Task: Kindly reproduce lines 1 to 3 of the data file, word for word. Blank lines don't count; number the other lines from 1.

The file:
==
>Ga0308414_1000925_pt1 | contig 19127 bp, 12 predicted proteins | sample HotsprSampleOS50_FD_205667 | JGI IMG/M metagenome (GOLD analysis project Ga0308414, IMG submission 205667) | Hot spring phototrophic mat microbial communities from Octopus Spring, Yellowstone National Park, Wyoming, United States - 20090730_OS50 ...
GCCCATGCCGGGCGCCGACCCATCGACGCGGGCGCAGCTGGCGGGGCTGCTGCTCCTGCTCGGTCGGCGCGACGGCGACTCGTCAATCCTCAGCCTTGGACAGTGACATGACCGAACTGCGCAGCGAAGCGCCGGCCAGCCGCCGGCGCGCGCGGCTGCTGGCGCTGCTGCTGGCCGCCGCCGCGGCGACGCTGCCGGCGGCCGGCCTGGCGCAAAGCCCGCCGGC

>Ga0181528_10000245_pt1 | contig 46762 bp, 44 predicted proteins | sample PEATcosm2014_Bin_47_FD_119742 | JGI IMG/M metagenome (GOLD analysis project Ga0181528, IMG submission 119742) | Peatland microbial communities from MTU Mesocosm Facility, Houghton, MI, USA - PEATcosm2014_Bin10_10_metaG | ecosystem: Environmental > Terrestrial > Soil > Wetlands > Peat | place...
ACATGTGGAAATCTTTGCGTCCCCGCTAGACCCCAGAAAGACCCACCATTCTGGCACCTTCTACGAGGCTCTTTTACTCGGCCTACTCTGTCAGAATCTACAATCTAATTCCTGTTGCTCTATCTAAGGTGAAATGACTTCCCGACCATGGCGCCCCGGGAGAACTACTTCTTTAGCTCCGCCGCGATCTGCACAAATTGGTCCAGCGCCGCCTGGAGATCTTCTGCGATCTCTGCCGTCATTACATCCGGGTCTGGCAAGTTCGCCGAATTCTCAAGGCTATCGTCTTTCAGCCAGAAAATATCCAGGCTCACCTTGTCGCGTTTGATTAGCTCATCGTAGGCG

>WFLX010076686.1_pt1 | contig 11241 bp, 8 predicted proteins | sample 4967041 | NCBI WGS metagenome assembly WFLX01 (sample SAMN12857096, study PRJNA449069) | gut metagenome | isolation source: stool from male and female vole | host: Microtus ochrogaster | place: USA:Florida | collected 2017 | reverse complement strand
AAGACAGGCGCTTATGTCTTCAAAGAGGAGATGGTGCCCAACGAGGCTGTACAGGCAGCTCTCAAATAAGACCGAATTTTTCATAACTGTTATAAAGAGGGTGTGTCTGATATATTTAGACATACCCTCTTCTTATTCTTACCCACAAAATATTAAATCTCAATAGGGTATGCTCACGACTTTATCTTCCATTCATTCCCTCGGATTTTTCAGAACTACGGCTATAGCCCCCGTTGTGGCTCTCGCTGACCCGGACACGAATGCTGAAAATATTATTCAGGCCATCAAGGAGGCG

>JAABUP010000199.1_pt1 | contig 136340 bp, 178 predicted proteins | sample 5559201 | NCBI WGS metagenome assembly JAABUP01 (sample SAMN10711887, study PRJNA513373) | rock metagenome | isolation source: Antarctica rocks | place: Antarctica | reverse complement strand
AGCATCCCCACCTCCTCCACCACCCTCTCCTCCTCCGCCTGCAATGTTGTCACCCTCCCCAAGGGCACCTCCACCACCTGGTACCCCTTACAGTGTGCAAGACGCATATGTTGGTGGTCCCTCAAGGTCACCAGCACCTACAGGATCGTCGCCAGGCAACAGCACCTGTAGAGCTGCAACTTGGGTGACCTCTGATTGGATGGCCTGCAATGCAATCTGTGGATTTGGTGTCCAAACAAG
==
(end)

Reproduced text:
>Ga0308414_1000925_pt1 | contig 19127 bp, 12 predicted proteins | sample HotsprSampleOS50_FD_205667 | JGI IMG/M metagenome (GOLD analysis project Ga0308414, IMG submission 205667) | Hot spring phototrophic mat microbial communities from Octopus Spring, Yellowstone National Park, Wyoming, United States - 20090730_OS50 ...
GCCCATGCCGGGCGCCGACCCATCGACGCGGGCGCAGCTGGCGGGGCTGCTGCTCCTGCTCGGTCGGCGCGACGGCGACTCGTCAATCCTCAGCCTTGGACAGTGACATGACCGAACTGCGCAGCGAAGCGCCGGCCAGCCGCCGGCGCGCGCGGCTGCTGGCGCTGCTGCTGGCCGCCGCCGCGGCGACGCTGCCGGCGGCCGGCCTGGCGCAAAGCCCGCCGGC

>Ga0181528_10000245_pt1 | contig 46762 bp, 44 predicted proteins | sample PEATcosm2014_Bin_47_FD_119742 | JGI IMG/M metagenome (GOLD analysis project Ga0181528, IMG submission 119742) | Peatland microbial communities from MTU Mesocosm Facility, Houghton, MI, USA - PEATcosm2014_Bin10_10_metaG | ecosystem: Environmental > Terrestrial > Soil > Wetlands > Peat | place...